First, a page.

Graduate gender pay gap widens over time, official figures reveal
Pay for male graduates outstrips that for women by €130 a week eight years after college
While women outperform men in the Leaving Cert and at third level, pay for men outstrips that of women by, on average, €14 per week within a year of graduating. Photograph: iStock
A pay gap between male and female graduates opens up within a year of leaving college and widens over time, a study by the Higher Education Authority (HEA) has found.
While women outperform men in the Leaving Cert and at third level, pay for men outstrips that of women by, on average, €14 per week within a year of graduating, rising to €130 per week after eight years.
The HEA study tracked the earnings of tens of thousands of graduates who left third-level between 2010 and 2017. It suggests a student’s future earnings are strongly linked to the type of school they went to, the type of higher education institution they attended, how many points they secured in the Leaving Cert and their subject choice.
On gender, the study says much of the gender pay gap can be explained by the higher proportions of men opting for higher-earning courses, such as ICT and engineering. Higher proportions of women also opt for lower-earning areas such as arts and pre-school teaching.
However, even after adjusting for this and comparing men and women completing the same courses, there is still an earnings gap of about 3 per cent.
While much of the gender pay gap in the wider labour market is attributed to higher numbers of women taking career breaks for family reasons and child rearing, this study seeks to account for these factors.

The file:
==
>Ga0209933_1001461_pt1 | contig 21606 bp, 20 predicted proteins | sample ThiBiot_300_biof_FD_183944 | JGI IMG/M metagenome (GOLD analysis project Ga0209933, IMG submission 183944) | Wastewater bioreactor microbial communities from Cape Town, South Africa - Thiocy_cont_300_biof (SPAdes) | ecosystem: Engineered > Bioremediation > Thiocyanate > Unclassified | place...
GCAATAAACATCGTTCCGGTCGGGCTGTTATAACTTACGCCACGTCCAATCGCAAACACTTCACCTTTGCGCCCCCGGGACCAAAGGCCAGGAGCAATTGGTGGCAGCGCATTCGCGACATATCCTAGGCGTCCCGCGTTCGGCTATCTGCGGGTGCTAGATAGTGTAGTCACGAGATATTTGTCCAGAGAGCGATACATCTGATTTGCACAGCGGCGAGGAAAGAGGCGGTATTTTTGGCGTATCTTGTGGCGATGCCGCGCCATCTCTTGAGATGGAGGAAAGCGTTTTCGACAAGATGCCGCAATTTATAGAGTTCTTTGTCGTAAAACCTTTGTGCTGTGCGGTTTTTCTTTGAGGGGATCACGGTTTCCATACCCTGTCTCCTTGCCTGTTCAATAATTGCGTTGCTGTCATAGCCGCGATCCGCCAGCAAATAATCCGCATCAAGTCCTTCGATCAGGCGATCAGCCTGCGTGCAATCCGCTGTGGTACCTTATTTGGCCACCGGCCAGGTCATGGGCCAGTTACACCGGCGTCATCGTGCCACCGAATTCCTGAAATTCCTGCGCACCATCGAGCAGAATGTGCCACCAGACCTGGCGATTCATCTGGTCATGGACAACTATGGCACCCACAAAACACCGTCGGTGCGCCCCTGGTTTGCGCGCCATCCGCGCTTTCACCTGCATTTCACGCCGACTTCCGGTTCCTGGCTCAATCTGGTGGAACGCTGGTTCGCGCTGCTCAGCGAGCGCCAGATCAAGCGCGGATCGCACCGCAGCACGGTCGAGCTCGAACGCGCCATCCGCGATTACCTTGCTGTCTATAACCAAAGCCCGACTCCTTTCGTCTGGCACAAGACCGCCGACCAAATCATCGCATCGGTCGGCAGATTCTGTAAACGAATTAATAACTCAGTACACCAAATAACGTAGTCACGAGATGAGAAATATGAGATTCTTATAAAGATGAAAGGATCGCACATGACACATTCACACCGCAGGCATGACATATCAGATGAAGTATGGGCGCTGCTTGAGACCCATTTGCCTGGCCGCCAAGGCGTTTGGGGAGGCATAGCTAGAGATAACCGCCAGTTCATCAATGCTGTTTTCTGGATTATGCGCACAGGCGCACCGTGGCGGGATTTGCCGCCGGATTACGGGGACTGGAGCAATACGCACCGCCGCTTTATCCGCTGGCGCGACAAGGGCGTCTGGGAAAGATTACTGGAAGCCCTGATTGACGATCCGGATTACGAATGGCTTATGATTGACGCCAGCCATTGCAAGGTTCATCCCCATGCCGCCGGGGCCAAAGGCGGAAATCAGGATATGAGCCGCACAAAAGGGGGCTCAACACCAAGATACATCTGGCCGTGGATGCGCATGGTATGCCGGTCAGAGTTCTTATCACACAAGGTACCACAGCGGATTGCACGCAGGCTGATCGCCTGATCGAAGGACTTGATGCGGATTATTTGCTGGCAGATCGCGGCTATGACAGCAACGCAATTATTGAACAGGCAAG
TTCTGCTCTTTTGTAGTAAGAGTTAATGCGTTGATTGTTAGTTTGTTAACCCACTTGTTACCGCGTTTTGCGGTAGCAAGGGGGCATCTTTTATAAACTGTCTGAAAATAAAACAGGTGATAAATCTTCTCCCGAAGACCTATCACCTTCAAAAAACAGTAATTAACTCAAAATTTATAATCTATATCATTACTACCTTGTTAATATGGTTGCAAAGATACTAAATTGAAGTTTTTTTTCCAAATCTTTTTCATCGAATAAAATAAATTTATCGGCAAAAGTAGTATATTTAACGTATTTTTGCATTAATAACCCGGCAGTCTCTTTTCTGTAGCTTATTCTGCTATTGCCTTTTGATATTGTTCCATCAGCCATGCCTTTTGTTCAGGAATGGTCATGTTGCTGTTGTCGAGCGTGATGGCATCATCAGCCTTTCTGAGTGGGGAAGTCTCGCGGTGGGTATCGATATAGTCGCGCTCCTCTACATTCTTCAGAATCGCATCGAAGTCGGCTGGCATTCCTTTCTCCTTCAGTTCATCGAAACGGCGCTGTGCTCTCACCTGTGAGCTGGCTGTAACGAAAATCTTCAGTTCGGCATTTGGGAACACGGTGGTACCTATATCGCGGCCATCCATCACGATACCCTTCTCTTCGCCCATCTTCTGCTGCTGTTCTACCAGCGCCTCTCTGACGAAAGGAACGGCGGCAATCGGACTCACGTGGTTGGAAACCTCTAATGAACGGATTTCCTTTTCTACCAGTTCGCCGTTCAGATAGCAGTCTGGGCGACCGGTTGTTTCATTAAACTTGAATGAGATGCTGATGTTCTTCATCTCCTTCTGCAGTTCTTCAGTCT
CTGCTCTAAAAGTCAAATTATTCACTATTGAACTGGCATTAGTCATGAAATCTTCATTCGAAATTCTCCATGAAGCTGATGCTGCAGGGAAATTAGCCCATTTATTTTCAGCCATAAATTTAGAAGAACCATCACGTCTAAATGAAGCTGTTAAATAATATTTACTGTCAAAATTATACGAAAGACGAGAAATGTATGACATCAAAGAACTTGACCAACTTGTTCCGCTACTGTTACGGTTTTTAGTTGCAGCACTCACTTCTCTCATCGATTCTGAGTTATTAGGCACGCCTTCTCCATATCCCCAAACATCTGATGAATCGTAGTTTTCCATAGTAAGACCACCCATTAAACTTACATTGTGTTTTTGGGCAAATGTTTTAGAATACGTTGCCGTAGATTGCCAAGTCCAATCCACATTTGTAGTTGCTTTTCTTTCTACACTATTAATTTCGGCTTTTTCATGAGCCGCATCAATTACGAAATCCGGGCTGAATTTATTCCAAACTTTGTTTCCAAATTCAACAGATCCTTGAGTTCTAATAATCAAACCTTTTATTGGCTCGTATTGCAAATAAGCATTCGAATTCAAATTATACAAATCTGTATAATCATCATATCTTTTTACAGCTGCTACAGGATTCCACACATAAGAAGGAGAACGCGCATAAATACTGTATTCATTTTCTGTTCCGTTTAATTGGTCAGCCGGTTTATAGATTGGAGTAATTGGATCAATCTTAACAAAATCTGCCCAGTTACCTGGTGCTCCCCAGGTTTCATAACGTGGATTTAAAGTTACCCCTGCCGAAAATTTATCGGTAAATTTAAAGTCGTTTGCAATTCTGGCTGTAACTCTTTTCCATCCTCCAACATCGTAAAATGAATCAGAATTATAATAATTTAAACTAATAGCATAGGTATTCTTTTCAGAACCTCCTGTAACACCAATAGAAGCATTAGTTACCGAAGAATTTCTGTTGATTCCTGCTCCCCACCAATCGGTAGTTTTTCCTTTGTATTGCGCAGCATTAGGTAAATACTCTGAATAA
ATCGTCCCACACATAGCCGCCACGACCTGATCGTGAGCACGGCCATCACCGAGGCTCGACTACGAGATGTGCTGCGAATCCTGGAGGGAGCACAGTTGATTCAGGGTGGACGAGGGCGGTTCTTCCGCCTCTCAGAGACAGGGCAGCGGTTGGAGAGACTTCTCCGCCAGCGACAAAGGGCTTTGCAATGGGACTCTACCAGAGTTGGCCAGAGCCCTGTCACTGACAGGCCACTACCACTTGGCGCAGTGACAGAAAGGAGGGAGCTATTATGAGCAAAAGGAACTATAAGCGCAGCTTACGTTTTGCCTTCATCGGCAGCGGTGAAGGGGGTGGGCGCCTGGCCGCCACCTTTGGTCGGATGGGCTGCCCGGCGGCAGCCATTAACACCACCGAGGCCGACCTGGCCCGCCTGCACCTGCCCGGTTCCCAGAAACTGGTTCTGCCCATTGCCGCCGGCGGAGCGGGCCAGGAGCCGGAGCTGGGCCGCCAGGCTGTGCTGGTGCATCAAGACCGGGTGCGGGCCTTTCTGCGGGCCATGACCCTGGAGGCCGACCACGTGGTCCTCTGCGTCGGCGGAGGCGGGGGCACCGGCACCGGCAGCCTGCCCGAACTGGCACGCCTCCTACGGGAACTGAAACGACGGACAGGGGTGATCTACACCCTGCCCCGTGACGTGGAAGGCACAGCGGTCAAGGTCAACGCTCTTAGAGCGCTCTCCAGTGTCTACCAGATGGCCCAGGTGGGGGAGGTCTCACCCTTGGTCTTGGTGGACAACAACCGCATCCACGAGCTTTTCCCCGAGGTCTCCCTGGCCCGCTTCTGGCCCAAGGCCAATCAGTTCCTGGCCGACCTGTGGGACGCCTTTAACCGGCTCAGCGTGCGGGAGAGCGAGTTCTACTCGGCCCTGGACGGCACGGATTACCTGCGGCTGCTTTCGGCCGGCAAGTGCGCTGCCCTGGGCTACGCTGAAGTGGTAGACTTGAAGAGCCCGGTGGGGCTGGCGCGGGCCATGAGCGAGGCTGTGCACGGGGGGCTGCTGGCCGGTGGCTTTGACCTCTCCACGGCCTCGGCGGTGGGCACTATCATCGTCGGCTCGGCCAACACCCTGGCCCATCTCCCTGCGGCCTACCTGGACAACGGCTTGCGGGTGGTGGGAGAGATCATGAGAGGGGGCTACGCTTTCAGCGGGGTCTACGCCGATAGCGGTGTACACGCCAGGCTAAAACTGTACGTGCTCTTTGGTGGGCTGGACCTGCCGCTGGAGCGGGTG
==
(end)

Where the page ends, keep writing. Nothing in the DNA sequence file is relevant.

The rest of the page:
Previous studies have given many possible explanations for why female graduates earn less than males in their early careers. They include discriminatory hiring and promotion practices, with male graduates more likely to secure higher returns on their degree programmes and first-class honours grades.
Overall, this latest study shows graduates in medicine are by far the best paid within four years of leaving college, followed by statistics, chemical engineering, medical diagnostic technology and ICT.
By contrast, pre-school education and arts graduates are the lowest earners and take home about half these amounts.
Overall, this study breaks down degree subjects in more detail than ever before by analysing earnings for about 70 different areas of study.
The study also indicates that the trajectory of a graduate’s earnings are heavily influenced by a combination of factors such as their Leaving Cert points, the type of school they attended, and gender.
For example, college graduates who went to fee-paying schools earn more than graduates who attended disadvantaged schools – even where they ended up studying same third level course.
Overall, graduates who attended private schools earned 22 per cent more than those who attended disadvantaged or Deis schools eight years after college.
However, when these figures are adjusted to compare students on a like-for-like basis – such as studying the same type of course – the difference in earnings falls to just under 3 per cent.
The type of higher education institution a student attended also influences graduate earnings.
For example, graduates from institutes of technology earn 14 per cent less than university graduates four years after graduation.
However, when comparing like-for-like individuals, this difference falls to 4 per cent.
The research is based on matching Revenue data on earnings with individual students and graduates on an anonymised basis.
The study ’s authors have cautioned that the income data covers PAYE income for employees only; self-employment income is excluded.
Earnings are defined in the report as an individual’s weekly gross earning, less tax reliefs such as pension contributions.